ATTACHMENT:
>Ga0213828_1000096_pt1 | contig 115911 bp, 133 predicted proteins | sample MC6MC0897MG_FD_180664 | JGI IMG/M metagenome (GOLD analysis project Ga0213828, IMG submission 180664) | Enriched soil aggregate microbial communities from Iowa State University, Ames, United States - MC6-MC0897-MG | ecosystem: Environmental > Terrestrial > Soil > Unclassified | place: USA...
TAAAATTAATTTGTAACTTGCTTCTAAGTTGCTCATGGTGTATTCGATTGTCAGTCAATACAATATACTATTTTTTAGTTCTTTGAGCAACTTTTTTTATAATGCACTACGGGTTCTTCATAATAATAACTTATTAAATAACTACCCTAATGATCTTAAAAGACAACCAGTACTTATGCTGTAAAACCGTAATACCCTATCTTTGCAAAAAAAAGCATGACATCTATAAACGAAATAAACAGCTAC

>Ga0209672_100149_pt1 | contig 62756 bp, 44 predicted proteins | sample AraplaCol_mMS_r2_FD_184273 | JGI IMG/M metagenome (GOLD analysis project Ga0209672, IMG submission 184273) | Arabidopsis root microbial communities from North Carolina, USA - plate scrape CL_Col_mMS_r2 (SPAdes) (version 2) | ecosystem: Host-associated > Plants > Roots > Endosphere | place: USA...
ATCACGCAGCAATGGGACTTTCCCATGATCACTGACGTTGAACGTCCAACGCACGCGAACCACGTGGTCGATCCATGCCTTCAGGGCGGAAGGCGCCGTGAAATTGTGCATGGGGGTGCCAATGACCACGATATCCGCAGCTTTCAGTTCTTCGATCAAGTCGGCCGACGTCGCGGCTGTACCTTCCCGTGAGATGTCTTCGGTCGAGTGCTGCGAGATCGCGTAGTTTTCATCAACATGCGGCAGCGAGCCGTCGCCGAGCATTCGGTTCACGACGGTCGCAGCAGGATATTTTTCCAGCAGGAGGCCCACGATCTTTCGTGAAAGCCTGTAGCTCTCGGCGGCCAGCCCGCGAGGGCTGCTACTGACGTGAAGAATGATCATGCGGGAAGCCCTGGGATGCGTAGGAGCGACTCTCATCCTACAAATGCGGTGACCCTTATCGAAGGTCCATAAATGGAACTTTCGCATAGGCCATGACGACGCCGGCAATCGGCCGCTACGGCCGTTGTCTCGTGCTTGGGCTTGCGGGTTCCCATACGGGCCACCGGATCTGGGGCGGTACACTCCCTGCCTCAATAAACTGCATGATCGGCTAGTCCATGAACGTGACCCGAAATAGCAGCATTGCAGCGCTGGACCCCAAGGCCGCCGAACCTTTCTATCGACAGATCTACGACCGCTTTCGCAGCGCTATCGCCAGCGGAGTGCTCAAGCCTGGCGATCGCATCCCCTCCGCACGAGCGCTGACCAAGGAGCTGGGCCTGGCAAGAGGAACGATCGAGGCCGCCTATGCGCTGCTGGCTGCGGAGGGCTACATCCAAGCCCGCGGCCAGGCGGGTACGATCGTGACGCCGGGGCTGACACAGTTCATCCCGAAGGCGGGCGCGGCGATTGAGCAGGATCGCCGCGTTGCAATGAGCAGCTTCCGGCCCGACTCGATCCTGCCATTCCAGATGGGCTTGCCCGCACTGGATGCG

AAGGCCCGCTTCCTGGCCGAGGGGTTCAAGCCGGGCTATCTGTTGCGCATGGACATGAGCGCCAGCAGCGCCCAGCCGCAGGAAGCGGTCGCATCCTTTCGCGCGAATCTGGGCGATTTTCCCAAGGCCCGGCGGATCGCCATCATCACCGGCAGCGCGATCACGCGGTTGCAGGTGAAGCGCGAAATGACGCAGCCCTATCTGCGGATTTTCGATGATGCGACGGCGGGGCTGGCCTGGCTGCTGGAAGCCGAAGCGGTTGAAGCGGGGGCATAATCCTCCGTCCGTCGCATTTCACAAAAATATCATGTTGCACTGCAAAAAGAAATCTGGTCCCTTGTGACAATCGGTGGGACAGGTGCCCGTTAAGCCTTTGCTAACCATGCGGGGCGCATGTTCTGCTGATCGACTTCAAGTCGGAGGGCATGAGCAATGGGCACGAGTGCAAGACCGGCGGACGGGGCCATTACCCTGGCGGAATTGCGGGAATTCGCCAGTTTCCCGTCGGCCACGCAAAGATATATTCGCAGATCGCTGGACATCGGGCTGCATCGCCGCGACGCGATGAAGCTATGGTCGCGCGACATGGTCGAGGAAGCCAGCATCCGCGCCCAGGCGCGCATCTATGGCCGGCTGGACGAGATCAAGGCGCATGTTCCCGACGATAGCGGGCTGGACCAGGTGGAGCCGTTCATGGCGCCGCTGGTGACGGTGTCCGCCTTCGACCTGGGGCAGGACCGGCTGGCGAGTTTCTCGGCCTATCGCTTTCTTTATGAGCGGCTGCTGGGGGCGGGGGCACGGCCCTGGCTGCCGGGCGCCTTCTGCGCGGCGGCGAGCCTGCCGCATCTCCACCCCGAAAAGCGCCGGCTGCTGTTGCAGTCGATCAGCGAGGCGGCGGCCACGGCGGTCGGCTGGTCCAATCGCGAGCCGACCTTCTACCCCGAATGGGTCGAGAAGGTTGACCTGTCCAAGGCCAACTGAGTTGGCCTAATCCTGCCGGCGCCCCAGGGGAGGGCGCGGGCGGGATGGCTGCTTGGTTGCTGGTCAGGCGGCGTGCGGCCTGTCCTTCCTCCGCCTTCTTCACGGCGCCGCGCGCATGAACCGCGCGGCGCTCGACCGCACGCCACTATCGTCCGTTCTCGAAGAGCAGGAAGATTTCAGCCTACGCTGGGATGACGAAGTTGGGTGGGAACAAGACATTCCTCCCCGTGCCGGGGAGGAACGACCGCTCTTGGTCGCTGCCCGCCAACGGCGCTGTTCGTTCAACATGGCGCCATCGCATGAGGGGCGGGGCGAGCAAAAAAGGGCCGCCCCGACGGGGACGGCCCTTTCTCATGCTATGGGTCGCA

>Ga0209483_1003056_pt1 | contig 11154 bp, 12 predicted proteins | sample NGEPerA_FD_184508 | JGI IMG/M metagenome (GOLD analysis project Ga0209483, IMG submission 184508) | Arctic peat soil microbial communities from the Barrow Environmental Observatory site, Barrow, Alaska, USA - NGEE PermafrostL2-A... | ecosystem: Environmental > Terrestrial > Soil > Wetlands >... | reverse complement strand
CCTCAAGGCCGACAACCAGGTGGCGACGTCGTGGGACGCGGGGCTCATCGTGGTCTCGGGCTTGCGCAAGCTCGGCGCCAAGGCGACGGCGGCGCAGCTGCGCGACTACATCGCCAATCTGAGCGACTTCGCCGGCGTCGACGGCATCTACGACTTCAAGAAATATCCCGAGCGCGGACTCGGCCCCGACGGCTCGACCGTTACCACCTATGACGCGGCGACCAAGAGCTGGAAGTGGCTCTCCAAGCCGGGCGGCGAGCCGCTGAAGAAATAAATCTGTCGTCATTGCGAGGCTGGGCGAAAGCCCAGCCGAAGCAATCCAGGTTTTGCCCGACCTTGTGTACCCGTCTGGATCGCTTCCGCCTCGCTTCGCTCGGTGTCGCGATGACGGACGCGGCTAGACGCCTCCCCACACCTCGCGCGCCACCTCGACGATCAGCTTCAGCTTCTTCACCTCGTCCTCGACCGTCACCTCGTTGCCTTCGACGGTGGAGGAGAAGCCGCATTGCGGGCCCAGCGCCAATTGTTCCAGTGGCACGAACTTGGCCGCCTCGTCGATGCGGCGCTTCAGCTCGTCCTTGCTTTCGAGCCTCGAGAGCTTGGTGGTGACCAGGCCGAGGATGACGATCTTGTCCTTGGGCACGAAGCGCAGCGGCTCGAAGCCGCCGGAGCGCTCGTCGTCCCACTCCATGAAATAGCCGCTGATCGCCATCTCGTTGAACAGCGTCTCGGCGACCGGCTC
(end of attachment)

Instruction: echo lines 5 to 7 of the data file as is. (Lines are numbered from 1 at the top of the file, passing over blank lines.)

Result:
AAGGCCCGCTTCCTGGCCGAGGGGTTCAAGCCGGGCTATCTGTTGCGCATGGACATGAGCGCCAGCAGCGCCCAGCCGCAGGAAGCGGTCGCATCCTTTCGCGCGAATCTGGGCGATTTTCCCAAGGCCCGGCGGATCGCCATCATCACCGGCAGCGCGATCACGCGGTTGCAGGTGAAGCGCGAAATGACGCAGCCCTATCTGCGGATTTTCGATGATGCGACGGCGGGGCTGGCCTGGCTGCTGGAAGCCGAAGCGGTTGAAGCGGGGGCATAATCCTCCGTCCGTCGCATTTCACAAAAATATCATGTTGCACTGCAAAAAGAAATCTGGTCCCTTGTGACAATCGGTGGGACAGGTGCCCGTTAAGCCTTTGCTAACCATGCGGGGCGCATGTTCTGCTGATCGACTTCAAGTCGGAGGGCATGAGCAATGGGCACGAGTGCAAGACCGGCGGACGGGGCCATTACCCTGGCGGAATTGCGGGAATTCGCCAGTTTCCCGTCGGCCACGCAAAGATATATTCGCAGATCGCTGGACATCGGGCTGCATCGCCGCGACGCGATGAAGCTATGGTCGCGCGACATGGTCGAGGAAGCCAGCATCCGCGCCCAGGCGCGCATCTATGGCCGGCTGGACGAGATCAAGGCGCATGTTCCCGACGATAGCGGGCTGGACCAGGTGGAGCCGTTCATGGCGCCGCTGGTGACGGTGTCCGCCTTCGACCTGGGGCAGGACCGGCTGGCGAGTTTCTCGGCCTATCGCTTTCTTTATGAGCGGCTGCTGGGGGCGGGGGCACGGCCCTGGCTGCCGGGCGCCTTCTGCGCGGCGGCGAGCCTGCCGCATCTCCACCCCGAAAAGCGCCGGCTGCTGTTGCAGTCGATCAGCGAGGCGGCGGCCACGGCGGTCGGCTGGTCCAATCGCGAGCCGACCTTCTACCCCGAATGGGTCGAGAAGGTTGACCTGTCCAAGGCCAACTGAGTTGGCCTAATCCTGCCGGCGCCCCAGGGGAGGGCGCGGGCGGGATGGCTGCTTGGTTGCTGGTCAGGCGGCGTGCGGCCTGTCCTTCCTCCGCCTTCTTCACGGCGCCGCGCGCATGAACCGCGCGGCGCTCGACCGCACGCCACTATCGTCCGTTCTCGAAGAGCAGGAAGATTTCAGCCTACGCTGGGATGACGAAGTTGGGTGGGAACAAGACATTCCTCCCCGTGCCGGGGAGGAACGACCGCTCTTGGTCGCTGCCCGCCAACGGCGCTGTTCGTTCAACATGGCGCCATCGCATGAGGGGCGGGGCGAGCAAAAAAGGGCCGCCCCGACGGGGACGGCCCTTTCTCATGCTATGGGTCGCA

>Ga0209483_1003056_pt1 | contig 11154 bp, 12 predicted proteins | sample NGEPerA_FD_184508 | JGI IMG/M metagenome (GOLD analysis project Ga0209483, IMG submission 184508) | Arctic peat soil microbial communities from the Barrow Environmental Observatory site, Barrow, Alaska, USA - NGEE PermafrostL2-A... | ecosystem: Environmental > Terrestrial > Soil > Wetlands >... | reverse complement strand
CCTCAAGGCCGACAACCAGGTGGCGACGTCGTGGGACGCGGGGCTCATCGTGGTCTCGGGCTTGCGCAAGCTCGGCGCCAAGGCGACGGCGGCGCAGCTGCGCGACTACATCGCCAATCTGAGCGACTTCGCCGGCGTCGACGGCATCTACGACTTCAAGAAATATCCCGAGCGCGGACTCGGCCCCGACGGCTCGACCGTTACCACCTATGACGCGGCGACCAAGAGCTGGAAGTGGCTCTCCAAGCCGGGCGGCGAGCCGCTGAAGAAATAAATCTGTCGTCATTGCGAGGCTGGGCGAAAGCCCAGCCGAAGCAATCCAGGTTTTGCCCGACCTTGTGTACCCGTCTGGATCGCTTCCGCCTCGCTTCGCTCGGTGTCGCGATGACGGACGCGGCTAGACGCCTCCCCACACCTCGCGCGCCACCTCGACGATCAGCTTCAGCTTCTTCACCTCGTCCTCGACCGTCACCTCGTTGCCTTCGACGGTGGAGGAGAAGCCGCATTGCGGGCCCAGCGCCAATTGTTCCAGTGGCACGAACTTGGCCGCCTCGTCGATGCGGCGCTTCAGCTCGTCCTTGCTTTCGAGCCTCGAGAGCTTGGTGGTGACCAGGCCGAGGATGACGATCTTGTCCTTGGGCACGAAGCGCAGCGGCTCGAAGCCGCCGGAGCGCTCGTCGTCCCACTCCATGAAATAGCCGCTGATCGCCATCTCGTTGAACAGCGTCTCGGCGACCGGCTC